And so it happens again that I leave a country one more time and call it my favourite country so far.
Peru treated me well, a good thing since it took a hell of a long time to make my way through and threw at me more than 40,000m of elevation. Sure there are easier ways to get through the country, but the mountain’s on offer are among the highest in the world outside of the Himalaya, and the friendliness of the locals made the long journey through the highest parts of the Andes one big, long, strenuous and ultimately beautiful experience.
Travelled: ~4000 km
Lago Titicaca – Arequipa
Lago Titicaca on the Peruvian side of the border doesn’t offer the same road access as the Bolivian side. The route here traces the border through a number of large towns en route to Cusco, the pavement is a pretty welcome site after the sandy, washboard roads which made up most of the Bolivian Altiplano, but you can’t breathe a sigh of relief just yet, since the country is yet to show the force of its almighty climbs through the Andes’ stone giants.
After Puno I said goodbye to a friend and turned off the main road to snake my way down towards Arequipa. The elevation profile looked promising, dropping 2,000m in the space of 300km or so. I was expecting a cruisy ride downhill but instead was confronted with blisteringly cold nights in the tent near 4,500m and winds which rivalled those in the South. I regularly took refuge in shady roadside restaurants or huddled behind the large road signs indicating turnoff’s to the various mines in the area. I crossed 9,000km for the trip wearing every bit of clothing in my bags and with snot freezing quickly as it dribbled out of my frost touched red nose. When I did sleep inside it was usually in freezing cold concrete boxes which necessitated sleeping with my sleeping bag on top of the covers. The coldest night left frost on the windows until close to midday and flash froze my water bottles before 11am in the morning.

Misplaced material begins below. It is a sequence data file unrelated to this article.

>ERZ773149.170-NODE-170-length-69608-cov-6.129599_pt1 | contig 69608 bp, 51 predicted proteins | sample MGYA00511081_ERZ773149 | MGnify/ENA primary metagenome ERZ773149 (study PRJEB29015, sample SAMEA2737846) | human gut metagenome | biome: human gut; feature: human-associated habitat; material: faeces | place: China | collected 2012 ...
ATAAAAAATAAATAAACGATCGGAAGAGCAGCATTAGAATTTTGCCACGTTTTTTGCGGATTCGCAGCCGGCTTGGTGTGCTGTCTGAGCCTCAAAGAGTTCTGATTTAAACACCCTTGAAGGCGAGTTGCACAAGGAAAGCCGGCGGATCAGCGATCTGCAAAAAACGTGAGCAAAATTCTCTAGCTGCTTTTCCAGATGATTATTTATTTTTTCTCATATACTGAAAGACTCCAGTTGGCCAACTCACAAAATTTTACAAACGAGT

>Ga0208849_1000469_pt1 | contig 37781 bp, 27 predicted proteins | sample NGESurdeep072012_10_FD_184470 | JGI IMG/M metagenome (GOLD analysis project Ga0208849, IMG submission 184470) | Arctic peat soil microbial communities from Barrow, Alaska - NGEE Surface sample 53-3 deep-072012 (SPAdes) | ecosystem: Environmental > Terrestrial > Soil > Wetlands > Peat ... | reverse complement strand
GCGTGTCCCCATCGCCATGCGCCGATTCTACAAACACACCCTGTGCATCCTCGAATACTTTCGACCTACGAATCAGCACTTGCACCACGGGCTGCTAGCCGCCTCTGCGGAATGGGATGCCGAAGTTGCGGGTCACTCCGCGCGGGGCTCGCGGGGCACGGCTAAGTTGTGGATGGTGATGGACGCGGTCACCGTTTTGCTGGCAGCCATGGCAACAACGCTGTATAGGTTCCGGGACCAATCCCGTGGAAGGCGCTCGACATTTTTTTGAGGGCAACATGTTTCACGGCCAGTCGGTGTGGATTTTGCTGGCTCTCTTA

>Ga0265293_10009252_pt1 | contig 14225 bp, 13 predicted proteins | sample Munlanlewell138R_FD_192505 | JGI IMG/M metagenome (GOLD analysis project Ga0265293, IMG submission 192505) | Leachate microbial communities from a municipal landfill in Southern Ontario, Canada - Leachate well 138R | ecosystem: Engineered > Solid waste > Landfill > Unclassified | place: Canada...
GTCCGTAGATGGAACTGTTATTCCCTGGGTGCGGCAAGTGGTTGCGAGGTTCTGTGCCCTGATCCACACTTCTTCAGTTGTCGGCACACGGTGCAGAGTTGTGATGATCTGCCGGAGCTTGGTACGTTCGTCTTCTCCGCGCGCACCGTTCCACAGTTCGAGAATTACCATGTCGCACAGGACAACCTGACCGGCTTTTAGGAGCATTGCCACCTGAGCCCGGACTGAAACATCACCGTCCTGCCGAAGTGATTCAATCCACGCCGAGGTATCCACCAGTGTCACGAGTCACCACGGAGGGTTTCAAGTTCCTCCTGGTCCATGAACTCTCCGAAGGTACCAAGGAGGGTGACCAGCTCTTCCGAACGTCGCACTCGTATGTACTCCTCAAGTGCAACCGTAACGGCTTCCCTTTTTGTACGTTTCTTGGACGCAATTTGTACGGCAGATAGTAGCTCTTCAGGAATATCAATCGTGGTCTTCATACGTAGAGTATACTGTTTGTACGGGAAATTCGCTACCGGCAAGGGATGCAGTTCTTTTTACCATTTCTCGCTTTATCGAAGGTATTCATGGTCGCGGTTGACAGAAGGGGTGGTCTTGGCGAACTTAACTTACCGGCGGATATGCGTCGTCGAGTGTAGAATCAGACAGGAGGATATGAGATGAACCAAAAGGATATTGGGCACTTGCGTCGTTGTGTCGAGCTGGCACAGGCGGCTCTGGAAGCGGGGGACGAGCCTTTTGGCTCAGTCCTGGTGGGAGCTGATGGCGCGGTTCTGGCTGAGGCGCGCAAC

I imagine it’s probably nicer riding through the summer, but no matter the season you still enjoy riding through a high and sparse landscape with volcano’s and frost covered peaks in the distance in every direction.
Approaching Arequipa Reserva Nacional de Salinas y Aguadas Blancas casts it’s presence and throws a collection of snowcapped volcanoes at you as I rolled through the shadow’s of Chachani, Misti and Pichupichu. These mountain’s are prehaps the most striking I’ve seen in the Andes, largely because once you decend to Arequipa near 2,300m, the mountains stand nearly 4,000m above you to make you feel truly small. From Arequipa’s Plaza de Armas you can see most of the volcanoes in the area which makes for a pretty beautiful backdrop.
The Plaza de Armas in Arequipa is also the most beautiful Plaza I’ve seen here in South America. Sure Buenos Aires has the culture, and the wealth of activities around Cusco makes it an obvious tourist magnet, but the polished white marble in Arequipa could have you believe you were in any great European hub. Venture a few blocks away to remind yourself where you are as the city folds back into its dusty South American reality.
Arequipa – Cusco and Machu Picchu
I took a 3 week hiatus in Arequipa, which allowed me to head across to Spain to a friends wedding and test my Spanish amongst the old pro’s, pleased to say it held up okay. When I returned I took care of some equipment issues before starting the climb back up to high altitude and to Cusco.